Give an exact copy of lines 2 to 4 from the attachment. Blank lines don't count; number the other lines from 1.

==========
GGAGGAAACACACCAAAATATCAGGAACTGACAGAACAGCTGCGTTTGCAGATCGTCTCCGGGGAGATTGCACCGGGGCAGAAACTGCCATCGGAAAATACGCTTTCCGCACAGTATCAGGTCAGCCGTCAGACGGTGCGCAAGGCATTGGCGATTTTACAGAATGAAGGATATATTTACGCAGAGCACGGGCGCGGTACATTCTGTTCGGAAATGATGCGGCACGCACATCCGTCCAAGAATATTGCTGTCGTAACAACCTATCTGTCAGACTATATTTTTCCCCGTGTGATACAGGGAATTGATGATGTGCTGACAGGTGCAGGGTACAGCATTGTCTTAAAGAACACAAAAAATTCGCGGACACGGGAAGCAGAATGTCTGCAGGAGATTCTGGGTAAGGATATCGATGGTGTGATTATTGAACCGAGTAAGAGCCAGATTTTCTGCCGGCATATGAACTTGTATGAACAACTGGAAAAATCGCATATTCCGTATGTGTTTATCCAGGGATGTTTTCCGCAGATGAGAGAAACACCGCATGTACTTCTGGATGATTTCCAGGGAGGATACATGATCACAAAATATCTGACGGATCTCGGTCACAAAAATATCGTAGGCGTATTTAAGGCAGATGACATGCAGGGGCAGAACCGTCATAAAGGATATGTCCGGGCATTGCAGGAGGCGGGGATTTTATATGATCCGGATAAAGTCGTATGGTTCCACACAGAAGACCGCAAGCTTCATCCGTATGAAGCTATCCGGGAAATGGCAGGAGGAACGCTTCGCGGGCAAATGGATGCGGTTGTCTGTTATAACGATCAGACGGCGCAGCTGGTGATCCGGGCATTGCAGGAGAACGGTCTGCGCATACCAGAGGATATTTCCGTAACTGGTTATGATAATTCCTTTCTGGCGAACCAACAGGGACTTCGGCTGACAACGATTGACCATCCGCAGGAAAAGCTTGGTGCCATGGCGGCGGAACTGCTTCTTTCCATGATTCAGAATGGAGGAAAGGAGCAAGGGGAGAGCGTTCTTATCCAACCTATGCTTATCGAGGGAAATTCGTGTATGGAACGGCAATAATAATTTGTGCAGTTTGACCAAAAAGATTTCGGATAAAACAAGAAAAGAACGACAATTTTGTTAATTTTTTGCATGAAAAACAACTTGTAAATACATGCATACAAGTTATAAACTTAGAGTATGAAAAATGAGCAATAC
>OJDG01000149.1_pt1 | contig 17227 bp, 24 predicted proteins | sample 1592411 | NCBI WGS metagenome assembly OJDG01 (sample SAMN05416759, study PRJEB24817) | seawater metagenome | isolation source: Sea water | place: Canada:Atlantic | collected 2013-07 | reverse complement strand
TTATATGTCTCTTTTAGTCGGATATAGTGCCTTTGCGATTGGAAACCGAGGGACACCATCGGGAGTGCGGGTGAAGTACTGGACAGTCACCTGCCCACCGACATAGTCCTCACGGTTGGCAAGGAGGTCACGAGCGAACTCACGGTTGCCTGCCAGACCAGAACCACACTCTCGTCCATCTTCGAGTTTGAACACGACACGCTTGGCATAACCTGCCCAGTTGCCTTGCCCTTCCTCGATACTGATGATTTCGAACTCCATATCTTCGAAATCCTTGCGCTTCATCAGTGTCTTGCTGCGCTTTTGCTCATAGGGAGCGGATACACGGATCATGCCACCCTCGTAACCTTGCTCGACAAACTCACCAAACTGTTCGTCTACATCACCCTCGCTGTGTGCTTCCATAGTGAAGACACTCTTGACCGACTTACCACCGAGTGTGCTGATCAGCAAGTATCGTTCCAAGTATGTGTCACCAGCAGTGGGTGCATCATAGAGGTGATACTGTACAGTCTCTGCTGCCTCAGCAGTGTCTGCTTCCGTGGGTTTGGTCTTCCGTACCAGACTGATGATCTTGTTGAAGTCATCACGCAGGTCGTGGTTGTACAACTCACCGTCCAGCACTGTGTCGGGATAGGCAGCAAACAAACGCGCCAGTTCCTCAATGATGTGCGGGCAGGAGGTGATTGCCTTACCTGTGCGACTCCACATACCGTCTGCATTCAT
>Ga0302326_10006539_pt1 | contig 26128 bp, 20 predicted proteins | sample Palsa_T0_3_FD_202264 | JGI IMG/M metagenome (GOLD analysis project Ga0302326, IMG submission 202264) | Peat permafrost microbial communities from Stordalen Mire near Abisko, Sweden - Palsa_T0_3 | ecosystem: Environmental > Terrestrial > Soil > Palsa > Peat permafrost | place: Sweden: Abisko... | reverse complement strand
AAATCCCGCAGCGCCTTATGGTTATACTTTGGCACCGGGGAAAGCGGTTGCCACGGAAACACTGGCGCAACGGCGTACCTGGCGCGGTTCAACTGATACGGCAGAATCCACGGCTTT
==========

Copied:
>OJDG01000149.1_pt1 | contig 17227 bp, 24 predicted proteins | sample 1592411 | NCBI WGS metagenome assembly OJDG01 (sample SAMN05416759, study PRJEB24817) | seawater metagenome | isolation source: Sea water | place: Canada:Atlantic | collected 2013-07 | reverse complement strand
TTATATGTCTCTTTTAGTCGGATATAGTGCCTTTGCGATTGGAAACCGAGGGACACCATCGGGAGTGCGGGTGAAGTACTGGACAGTCACCTGCCCACCGACATAGTCCTCACGGTTGGCAAGGAGGTCACGAGCGAACTCACGGTTGCCTGCCAGACCAGAACCACACTCTCGTCCATCTTCGAGTTTGAACACGACACGCTTGGCATAACCTGCCCAGTTGCCTTGCCCTTCCTCGATACTGATGATTTCGAACTCCATATCTTCGAAATCCTTGCGCTTCATCAGTGTCTTGCTGCGCTTTTGCTCATAGGGAGCGGATACACGGATCATGCCACCCTCGTAACCTTGCTCGACAAACTCACCAAACTGTTCGTCTACATCACCCTCGCTGTGTGCTTCCATAGTGAAGACACTCTTGACCGACTTACCACCGAGTGTGCTGATCAGCAAGTATCGTTCCAAGTATGTGTCACCAGCAGTGGGTGCATCATAGAGGTGATACTGTACAGTCTCTGCTGCCTCAGCAGTGTCTGCTTCCGTGGGTTTGGTCTTCCGTACCAGACTGATGATCTTGTTGAAGTCATCACGCAGGTCGTGGTTGTACAACTCACCGTCCAGCACTGTGTCGGGATAGGCAGCAAACAAACGCGCCAGTTCCTCAATGATGTGCGGGCAGGAGGTGATTGCCTTACCTGTGCGACTCCACATACCGTCTGCATTCAT
>Ga0302326_10006539_pt1 | contig 26128 bp, 20 predicted proteins | sample Palsa_T0_3_FD_202264 | JGI IMG/M metagenome (GOLD analysis project Ga0302326, IMG submission 202264) | Peat permafrost microbial communities from Stordalen Mire near Abisko, Sweden - Palsa_T0_3 | ecosystem: Environmental > Terrestrial > Soil > Palsa > Peat permafrost | place: Sweden: Abisko... | reverse complement strand